'An island of excellence'

2011-09-08T19:30:00Z 2011-09-12T13:00:05Z 'An island of excellence'By Lu Ann Franklin Times Correspondent nwitimes.com
September 08, 2011 7:30 pm  • 

"The battle for education, as I saw today at Calumet High School, is being fought and won in America's classrooms," U.S. Undersecretary of Education Martha Kanter told attendees at Thursday's Leadership Luncheon at the Radisson at Star Plaza.

Kanter was one of the guest speakers at the luncheon that was hosted by the One Region One Vision initiative and the Quality of Life Council.

"We have these islands of excellence," Kanter said after touring a revitalized Calumet High School with student guides and administrators.

The morning tour highlighted the New Tech curriculum the Lake Ridge system high school has implemented. Students work in small groups to complete projects that give them real-world problems to solve. Last year, one science class helped a local restaurant get rid of bacteria.

Block scheduling with 70-minute classes has changed the school day for students. Social studies and English classes meet together and combine curriculum.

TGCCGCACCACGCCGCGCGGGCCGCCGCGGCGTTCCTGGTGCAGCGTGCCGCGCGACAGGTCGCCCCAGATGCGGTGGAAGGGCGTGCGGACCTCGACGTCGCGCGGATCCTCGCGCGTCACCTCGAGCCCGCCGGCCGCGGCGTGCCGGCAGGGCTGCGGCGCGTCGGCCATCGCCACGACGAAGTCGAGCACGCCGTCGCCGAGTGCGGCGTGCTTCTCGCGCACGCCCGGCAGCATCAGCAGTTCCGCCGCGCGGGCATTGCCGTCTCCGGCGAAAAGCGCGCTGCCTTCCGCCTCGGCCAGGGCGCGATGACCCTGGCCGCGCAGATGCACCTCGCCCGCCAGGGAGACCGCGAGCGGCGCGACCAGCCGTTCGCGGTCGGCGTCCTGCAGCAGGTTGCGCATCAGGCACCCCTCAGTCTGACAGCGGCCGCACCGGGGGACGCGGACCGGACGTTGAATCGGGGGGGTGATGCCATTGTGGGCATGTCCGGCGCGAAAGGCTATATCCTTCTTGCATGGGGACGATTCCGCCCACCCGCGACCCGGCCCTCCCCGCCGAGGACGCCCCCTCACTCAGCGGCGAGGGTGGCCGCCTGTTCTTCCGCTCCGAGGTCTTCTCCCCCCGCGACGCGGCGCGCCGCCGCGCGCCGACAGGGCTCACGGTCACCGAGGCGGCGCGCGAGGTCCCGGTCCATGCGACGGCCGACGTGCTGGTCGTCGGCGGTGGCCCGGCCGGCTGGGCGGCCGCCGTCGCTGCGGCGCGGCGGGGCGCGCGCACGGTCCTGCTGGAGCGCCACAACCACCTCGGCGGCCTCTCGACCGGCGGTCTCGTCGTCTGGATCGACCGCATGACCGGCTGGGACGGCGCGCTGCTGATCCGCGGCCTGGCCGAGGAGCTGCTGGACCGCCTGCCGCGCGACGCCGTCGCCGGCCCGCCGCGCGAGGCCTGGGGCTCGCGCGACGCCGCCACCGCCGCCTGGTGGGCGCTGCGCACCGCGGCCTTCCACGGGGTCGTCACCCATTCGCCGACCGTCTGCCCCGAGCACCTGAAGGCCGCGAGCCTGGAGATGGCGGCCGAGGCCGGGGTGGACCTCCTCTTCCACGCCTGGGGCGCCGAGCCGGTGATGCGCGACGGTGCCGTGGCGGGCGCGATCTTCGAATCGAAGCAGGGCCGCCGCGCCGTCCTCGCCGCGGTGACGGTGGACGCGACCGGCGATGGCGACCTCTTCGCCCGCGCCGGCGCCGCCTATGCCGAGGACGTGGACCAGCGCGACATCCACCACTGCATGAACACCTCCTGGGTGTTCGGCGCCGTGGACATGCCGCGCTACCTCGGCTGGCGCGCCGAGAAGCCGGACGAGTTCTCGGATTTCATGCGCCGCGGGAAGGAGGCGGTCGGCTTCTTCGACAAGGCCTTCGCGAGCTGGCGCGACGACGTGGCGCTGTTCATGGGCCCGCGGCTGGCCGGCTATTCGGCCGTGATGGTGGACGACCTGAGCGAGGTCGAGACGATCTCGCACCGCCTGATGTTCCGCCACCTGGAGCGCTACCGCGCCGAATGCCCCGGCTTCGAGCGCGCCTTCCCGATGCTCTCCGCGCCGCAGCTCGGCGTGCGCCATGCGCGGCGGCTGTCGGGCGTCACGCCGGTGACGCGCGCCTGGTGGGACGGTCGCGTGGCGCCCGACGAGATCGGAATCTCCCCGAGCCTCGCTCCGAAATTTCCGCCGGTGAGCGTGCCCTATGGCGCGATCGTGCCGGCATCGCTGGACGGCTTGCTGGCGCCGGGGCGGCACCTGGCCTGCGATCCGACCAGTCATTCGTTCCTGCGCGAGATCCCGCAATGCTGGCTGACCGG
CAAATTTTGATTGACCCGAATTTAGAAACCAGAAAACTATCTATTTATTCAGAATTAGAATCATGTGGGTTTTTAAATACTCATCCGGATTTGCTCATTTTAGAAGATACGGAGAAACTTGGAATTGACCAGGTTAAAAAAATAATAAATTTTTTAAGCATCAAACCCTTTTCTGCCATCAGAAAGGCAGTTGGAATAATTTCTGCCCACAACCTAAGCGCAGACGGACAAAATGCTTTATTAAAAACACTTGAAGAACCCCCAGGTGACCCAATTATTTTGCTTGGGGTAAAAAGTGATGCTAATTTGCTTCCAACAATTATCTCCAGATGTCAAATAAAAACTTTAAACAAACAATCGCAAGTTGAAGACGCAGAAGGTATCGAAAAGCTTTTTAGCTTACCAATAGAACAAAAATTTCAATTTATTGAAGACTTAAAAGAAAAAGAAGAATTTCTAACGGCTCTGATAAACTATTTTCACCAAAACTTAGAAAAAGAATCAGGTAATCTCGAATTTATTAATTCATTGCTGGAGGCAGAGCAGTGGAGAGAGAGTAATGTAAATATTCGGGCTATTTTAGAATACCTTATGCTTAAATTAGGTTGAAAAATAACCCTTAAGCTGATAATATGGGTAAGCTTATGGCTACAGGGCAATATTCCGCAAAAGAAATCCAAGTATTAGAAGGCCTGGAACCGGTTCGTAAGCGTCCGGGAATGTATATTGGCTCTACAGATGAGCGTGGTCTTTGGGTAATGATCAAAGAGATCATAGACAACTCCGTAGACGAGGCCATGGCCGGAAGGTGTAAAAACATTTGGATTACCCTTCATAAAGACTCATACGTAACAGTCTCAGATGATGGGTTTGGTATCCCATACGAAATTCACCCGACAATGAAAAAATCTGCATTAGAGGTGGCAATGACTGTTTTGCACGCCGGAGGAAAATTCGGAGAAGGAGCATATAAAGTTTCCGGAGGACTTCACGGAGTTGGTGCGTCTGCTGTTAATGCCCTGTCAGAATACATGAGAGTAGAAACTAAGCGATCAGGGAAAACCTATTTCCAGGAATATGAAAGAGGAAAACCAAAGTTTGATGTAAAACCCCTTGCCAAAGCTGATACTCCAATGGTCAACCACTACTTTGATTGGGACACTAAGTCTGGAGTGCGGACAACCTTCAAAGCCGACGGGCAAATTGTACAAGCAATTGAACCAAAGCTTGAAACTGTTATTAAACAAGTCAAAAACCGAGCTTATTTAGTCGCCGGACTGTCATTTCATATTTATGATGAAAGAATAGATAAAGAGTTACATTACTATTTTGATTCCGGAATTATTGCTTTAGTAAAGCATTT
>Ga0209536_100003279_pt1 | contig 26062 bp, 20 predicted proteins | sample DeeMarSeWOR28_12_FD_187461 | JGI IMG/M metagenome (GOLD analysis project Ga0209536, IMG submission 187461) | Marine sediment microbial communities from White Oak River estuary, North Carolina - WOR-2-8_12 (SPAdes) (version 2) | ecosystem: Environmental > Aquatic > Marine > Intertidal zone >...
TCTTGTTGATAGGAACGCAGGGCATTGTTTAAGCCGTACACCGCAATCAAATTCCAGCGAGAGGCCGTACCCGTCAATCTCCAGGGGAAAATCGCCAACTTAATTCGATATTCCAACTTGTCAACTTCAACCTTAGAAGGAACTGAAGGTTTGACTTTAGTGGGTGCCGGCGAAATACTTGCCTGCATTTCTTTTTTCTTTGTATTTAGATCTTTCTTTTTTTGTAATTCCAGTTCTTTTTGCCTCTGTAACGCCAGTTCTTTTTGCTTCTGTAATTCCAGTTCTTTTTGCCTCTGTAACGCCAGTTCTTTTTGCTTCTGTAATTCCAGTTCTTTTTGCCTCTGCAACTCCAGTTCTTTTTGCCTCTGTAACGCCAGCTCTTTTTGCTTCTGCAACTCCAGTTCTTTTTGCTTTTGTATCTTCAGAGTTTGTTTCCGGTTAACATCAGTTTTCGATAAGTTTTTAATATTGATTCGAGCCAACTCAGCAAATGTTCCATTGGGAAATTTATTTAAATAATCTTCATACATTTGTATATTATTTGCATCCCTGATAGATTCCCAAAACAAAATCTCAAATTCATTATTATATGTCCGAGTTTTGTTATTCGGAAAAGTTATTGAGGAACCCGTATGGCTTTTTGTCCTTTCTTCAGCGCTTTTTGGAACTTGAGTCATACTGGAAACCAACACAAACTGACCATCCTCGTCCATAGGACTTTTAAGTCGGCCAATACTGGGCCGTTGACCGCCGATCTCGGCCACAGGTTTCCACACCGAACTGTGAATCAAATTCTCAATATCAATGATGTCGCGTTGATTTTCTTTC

"We work on collaborative projects with four to six people in a group. We may write an essay based on a social studies topic," said Jaylen Johnson, 16, a junior. "We have specific topics to address in each class, such as 'What do I need to know?'"

Computers have replaced standard textbooks, and teachers have become facilitators rather than lecturers.

"The rule is 'Ask three, then me,'" said Vaughn Lubarski, 17, a senior. "That means we ask three others students our question before we ask the teacher."

Guest speakers also bring different ideas into the classroom, he said.

Johnson said students are more invested in what they learn because they need to work to find the solutions to problems.

Practicing communication skills is another valuable lesson students learn, Lubarski said. "We work a lot with our peers, and we're graded on collaboration, citizenship and communication."

Those "3 C's" comprise 60 percent of a student's grade. Lubarksi said he especially likes the New Tech education model "because this is like a regular job. If you come to work and do a good job, you get paid. Grades are our payment."

As she walked with students and observed classrooms, Kanter said "there's exciting education taking place here. The kids are engaged. There such a high level of participation. I'm really impressed."

Calumet High School Principal Tim Pivarnik said the school has "come a long way in 2-1/2 years. We went from a school on probation for five years to a school that is off probation. We barely missed making AYP (adequate yearly progress) this last year."

The New Tech curriculum has helped, but Pivarnik said "the single biggest factor is that Calumet has a very dedicated, hardworking staff. They took to heart that change is here."

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